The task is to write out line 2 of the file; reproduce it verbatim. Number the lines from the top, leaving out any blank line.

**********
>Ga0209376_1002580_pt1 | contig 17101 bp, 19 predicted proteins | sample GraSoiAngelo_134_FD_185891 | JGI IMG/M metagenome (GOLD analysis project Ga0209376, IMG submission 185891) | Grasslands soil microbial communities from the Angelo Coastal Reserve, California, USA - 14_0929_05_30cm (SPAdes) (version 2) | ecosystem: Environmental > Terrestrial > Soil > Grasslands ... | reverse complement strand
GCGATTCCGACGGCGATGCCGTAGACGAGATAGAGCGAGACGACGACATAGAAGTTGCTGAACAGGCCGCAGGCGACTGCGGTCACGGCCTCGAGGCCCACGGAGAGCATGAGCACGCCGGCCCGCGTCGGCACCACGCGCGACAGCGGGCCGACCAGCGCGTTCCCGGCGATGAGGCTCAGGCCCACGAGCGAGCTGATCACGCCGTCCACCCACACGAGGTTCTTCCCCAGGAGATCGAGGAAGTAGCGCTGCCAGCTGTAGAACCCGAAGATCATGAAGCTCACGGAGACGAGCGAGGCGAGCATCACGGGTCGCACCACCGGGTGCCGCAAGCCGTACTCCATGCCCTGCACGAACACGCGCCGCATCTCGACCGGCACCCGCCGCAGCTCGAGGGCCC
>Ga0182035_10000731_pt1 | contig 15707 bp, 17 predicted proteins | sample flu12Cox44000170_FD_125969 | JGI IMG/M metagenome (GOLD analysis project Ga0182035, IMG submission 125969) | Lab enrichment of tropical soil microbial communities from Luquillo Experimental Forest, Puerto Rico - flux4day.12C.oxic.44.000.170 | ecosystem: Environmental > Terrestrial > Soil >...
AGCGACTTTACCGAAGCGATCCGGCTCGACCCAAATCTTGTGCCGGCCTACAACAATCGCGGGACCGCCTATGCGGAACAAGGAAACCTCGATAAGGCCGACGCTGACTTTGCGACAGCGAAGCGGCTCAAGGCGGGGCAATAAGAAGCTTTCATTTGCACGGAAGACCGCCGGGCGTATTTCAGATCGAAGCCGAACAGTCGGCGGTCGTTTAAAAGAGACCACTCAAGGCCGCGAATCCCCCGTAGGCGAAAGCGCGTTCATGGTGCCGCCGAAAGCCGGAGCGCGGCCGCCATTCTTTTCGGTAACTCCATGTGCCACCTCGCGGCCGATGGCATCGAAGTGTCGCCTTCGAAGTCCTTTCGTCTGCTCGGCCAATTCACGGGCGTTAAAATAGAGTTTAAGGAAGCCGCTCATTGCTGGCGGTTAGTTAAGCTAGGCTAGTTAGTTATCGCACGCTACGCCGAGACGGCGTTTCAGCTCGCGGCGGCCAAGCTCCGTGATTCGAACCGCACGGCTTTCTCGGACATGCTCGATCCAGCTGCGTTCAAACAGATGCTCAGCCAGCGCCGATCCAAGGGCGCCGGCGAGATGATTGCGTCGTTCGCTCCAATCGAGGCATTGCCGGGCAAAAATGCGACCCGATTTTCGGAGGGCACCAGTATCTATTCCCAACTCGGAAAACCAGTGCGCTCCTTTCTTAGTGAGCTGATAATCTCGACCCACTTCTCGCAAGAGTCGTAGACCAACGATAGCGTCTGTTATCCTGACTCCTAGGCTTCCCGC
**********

GCGATTCCGACGGCGATGCCGTAGACGAGATAGAGCGAGACGACGACATAGAAGTTGCTGAACAGGCCGCAGGCGACTGCGGTCACGGCCTCGAGGCCCACGGAGAGCATGAGCACGCCGGCCCGCGTCGGCACCACGCGCGACAGCGGGCCGACCAGCGCGTTCCCGGCGATGAGGCTCAGGCCCACGAGCGAGCTGATCACGCCGTCCACCCACACGAGGTTCTTCCCCAGGAGATCGAGGAAGTAGCGCTGCCAGCTGTAGAACCCGAAGATCATGAAGCTCACGGAGACGAGCGAGGCGAGCATCACGGGTCGCACCACCGGGTGCCGCAAGCCGTACTCCATGCCCTGCACGAACACGCGCCGCATCTCGACCGGCACCCGCCGCAGCTCGAGGGCCC